As previously reported, carcinosarcomas may present in various shapes and sizes; therefore, management depends on clinical and histological features [8]. There has been no consensus on definitive margins for excision for cutaneous primary manifestations, as reports describe a range from 0.5-3.5 cm margins [5,9,19,20]. As these defects can be large and in a prominently visible location, it is important for dermatologists to consider referral to plastic surgery for adequate reconstruction. Reconstruction follows traditional teaching in plastic and reconstructive surgery utilizing the reconstructive ladder and/or elevator, ranging from healing by secondary intent up through free-tissue transfer. Depending on the location, size of the defect, and extent of devoid tissue and type, an adequate reconstruction can be as important as the cancer resection to protect any vital structures that may have been exposed. In Patient A, bone deficient of pericranium was exposed in the 5 x 5 cm defect. Therefore, a well-vascularized soft tissue rearrangement in the form of an ortichochea flap was an appropriate reconstruction. In Patient B, the wound was significantly larger (12 x 7 cm) and extended transcranially, thus exposing bone denuded of pericranium and brain lacking meninges. In this instance, no local options were available to fill the defect and the most appropriate reconstruction included utilizing a thin and pliable anterior lateral thigh free-tissue transfer.

Cutaneous carcinosarcomas may be underreported due to lack of awareness, from both a patient and clinician perspective, and can ultimately prove fatal [16]. Fortunately, unlike skin adnexal and visceral carcinosarcomas, epidermal derived carcinosarcomas may be more visible leading to earlier detection, adequate management, and follow-up. Nevertheless, with cutaneous carcinosarcoma seldom reported in the literature, it is our hope that sharing our experience will not only add to the database of published literature, but also raise awareness of extra-visceral manifestations, and allow for earlier diagnosis and treatment.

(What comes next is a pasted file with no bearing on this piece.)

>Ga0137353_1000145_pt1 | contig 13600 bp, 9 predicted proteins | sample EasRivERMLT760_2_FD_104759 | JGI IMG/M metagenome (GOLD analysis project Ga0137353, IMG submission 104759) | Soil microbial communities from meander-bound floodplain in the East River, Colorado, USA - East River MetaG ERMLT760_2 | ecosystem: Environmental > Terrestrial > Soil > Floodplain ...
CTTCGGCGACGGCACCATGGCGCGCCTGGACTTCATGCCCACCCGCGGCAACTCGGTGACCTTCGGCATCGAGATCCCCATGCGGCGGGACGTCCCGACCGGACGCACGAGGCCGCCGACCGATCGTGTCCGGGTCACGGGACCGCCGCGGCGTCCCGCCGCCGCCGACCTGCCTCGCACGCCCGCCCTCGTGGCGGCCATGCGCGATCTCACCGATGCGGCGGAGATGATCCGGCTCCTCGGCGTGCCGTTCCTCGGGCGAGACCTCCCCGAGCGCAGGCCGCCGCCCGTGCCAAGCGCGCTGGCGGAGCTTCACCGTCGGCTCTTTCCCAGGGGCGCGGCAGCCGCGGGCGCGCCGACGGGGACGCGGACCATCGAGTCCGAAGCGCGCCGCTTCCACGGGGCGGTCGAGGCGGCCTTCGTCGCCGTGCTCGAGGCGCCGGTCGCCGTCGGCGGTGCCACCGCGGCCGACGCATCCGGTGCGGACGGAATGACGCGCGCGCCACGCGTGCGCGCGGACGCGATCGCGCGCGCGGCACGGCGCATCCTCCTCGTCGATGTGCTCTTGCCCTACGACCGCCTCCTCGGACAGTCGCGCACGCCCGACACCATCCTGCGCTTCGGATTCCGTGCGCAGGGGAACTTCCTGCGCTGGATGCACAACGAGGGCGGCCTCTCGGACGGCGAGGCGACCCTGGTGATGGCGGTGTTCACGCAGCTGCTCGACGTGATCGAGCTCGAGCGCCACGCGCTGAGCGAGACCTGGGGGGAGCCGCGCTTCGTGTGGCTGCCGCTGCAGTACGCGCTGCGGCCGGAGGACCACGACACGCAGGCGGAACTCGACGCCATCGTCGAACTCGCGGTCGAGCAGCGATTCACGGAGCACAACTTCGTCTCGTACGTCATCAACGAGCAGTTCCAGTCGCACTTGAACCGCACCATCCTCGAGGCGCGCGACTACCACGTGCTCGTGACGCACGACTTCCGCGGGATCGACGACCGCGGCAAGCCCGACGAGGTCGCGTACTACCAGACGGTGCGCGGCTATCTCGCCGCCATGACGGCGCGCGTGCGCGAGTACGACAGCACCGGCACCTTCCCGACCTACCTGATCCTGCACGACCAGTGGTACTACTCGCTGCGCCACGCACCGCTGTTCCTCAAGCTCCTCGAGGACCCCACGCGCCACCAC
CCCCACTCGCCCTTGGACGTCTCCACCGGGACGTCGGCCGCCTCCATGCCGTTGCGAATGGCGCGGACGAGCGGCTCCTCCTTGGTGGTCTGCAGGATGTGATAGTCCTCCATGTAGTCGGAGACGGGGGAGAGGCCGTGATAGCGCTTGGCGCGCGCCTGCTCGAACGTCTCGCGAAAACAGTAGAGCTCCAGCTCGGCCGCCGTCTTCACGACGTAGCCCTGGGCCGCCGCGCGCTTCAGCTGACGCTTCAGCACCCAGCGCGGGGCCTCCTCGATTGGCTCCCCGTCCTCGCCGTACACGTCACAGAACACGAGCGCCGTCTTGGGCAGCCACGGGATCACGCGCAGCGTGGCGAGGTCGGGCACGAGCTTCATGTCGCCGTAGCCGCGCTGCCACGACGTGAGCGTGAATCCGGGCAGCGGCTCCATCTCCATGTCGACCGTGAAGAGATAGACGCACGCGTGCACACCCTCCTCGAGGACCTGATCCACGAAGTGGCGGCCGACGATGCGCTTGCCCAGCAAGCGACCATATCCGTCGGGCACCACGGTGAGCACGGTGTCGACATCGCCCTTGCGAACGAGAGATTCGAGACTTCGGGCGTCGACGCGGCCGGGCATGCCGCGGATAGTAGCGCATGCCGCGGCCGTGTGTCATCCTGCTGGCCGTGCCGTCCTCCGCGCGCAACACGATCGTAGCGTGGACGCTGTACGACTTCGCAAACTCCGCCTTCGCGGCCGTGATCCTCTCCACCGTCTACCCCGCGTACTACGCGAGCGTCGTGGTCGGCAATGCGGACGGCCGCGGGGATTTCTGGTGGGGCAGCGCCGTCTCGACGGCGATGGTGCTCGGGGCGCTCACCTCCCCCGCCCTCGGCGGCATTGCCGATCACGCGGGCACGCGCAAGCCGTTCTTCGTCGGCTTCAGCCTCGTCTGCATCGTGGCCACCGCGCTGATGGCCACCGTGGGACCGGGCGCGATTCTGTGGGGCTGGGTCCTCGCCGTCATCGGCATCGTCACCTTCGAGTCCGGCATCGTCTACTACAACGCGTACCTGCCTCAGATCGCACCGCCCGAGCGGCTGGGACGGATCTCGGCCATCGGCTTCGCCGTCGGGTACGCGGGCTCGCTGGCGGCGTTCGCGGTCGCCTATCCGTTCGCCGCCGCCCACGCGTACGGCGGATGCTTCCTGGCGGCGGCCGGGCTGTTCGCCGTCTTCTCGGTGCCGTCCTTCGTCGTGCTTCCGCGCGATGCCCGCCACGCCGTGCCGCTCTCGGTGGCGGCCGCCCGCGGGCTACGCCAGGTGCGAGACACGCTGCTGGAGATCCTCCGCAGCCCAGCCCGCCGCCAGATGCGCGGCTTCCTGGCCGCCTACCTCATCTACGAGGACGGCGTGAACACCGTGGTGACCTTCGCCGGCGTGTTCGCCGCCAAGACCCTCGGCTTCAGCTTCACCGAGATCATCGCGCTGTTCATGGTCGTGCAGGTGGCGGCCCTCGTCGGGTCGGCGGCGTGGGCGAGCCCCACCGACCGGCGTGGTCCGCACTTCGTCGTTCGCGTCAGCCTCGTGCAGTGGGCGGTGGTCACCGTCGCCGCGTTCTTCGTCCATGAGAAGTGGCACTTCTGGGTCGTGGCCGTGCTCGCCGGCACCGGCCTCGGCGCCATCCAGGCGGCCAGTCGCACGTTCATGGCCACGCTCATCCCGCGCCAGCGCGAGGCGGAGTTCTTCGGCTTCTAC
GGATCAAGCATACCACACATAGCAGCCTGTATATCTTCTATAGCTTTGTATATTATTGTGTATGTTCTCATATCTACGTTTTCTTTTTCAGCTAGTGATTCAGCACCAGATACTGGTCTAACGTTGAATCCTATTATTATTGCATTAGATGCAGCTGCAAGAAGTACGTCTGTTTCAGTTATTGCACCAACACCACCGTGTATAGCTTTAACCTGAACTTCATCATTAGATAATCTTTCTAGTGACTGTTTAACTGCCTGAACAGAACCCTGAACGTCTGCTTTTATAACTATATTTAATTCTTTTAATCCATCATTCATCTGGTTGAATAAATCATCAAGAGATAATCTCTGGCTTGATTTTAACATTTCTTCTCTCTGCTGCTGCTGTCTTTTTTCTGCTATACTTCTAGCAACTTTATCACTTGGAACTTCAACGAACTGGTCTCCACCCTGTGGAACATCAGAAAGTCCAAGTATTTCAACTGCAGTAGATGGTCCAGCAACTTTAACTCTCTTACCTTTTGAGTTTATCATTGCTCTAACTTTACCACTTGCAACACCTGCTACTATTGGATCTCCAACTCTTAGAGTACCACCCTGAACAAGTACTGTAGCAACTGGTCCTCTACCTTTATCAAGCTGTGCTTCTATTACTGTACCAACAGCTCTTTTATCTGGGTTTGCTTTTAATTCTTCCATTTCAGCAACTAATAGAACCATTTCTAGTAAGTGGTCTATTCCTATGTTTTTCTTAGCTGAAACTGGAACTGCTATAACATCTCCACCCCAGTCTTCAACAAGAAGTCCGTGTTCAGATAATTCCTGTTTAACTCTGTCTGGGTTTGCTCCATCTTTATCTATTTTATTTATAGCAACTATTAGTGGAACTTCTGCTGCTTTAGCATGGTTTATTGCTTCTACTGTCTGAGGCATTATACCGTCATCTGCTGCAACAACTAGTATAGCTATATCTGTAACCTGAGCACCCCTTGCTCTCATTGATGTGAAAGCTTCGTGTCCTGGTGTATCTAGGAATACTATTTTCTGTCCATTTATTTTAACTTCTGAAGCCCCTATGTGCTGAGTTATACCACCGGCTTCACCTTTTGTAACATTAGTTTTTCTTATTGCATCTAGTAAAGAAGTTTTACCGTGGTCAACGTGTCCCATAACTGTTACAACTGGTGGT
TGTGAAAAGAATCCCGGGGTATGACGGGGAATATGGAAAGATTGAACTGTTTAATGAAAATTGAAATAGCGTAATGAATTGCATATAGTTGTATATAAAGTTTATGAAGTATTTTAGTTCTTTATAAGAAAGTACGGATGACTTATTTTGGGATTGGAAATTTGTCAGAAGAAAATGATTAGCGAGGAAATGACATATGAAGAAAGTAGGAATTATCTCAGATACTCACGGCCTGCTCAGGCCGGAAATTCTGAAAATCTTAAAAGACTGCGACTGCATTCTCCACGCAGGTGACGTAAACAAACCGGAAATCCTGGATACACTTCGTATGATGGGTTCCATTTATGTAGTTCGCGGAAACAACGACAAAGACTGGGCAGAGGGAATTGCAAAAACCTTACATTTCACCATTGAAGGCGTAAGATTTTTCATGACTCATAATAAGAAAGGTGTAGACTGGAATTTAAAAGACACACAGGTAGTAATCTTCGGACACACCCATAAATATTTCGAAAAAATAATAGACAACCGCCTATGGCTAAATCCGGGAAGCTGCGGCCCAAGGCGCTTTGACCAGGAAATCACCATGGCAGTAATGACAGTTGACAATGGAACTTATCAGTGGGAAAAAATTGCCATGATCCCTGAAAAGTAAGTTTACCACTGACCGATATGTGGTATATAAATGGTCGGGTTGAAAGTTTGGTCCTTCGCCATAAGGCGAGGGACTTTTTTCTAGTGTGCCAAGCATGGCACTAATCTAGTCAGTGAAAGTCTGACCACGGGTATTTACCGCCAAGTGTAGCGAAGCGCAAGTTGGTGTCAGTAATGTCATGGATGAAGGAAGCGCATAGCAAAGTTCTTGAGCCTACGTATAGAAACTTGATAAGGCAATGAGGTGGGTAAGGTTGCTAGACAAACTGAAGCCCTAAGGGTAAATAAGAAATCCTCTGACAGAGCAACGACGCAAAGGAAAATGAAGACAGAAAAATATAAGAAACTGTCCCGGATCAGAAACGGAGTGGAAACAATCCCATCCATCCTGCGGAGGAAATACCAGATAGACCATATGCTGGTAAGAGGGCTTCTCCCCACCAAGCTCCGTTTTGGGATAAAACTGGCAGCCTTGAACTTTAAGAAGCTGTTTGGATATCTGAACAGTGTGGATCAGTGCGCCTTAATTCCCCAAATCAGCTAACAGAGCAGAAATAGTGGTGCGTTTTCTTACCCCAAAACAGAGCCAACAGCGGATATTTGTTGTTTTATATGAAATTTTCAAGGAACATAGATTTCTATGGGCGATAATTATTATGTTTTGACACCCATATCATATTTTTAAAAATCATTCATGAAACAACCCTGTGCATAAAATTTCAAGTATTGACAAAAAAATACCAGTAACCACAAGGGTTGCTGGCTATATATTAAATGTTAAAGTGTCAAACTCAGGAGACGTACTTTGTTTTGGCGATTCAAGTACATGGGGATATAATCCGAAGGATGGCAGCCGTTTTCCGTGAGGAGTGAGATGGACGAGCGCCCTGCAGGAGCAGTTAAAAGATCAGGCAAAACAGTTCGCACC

Conclusions

Compared to visceral counterparts, cutaneous carcinosarcomas have more favorable outcomes due to low metastatic rates likely due to earlier detection, but delayed presentation can be fatal. Nonhealing wounds of the scalp should be properly investigated for potential underlying malignancy. With cutaneous manifestations of carcinosarcoma seldom reported in the literature, it is our hope that reporting unusual instances such as this will raise awareness and allow for earlier diagnoses, treatments, and reconstructions.


References

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  13. McDaniel B, Badri T: Basal Cell Carcinoma. StatPearls. Treasure Island. 2020,
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Case report
peer-reviewed

Cutaneous Carcinosarcoma: A Small Case Series and Review of the Literature of a Rare Skin Tumor


Author Information

Ethan Y. Song Corresponding Author

Plastic and Reconstructive Surgery, University of South Florida Morsani College of Medicine, Tampa, USA

Sean J. Wallace

Division of Plastic & Reconstructive Surgery, Lehigh Valley Health Network, Allentown, USA

Hina Sheikh

Pathology, Health Network Laboratories, Allentown, USA

Randolph Wojcik Jr.

Division of Plastic & Reconstructive Surgery, Lehigh Valley Health Network, Allentown, USA

Chetan Nayak

Otolaryngology, Lehigh Valley Health Network, Allentown, USA


Ethics Statement and Conflict of Interest Disclosures

Human subjects: Consent was obtained by all participants in this study. Conflicts of interest: In compliance with the ICMJE uniform disclosure form, all authors declare the following: Payment/services info: All authors have declared that no financial support was received from any organization for the submitted work. Financial relationships: All authors have declared that they have no financial relationships at present or within the previous three years with any organizations that might have an interest in the submitted work. Other relationships: All authors have declared that there are no other relationships or activities that could appear to have influenced the submitted work.


Case report
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Cutaneous Carcinosarcoma: A Small Case Series and Review of the Literature of a Rare Skin Tumor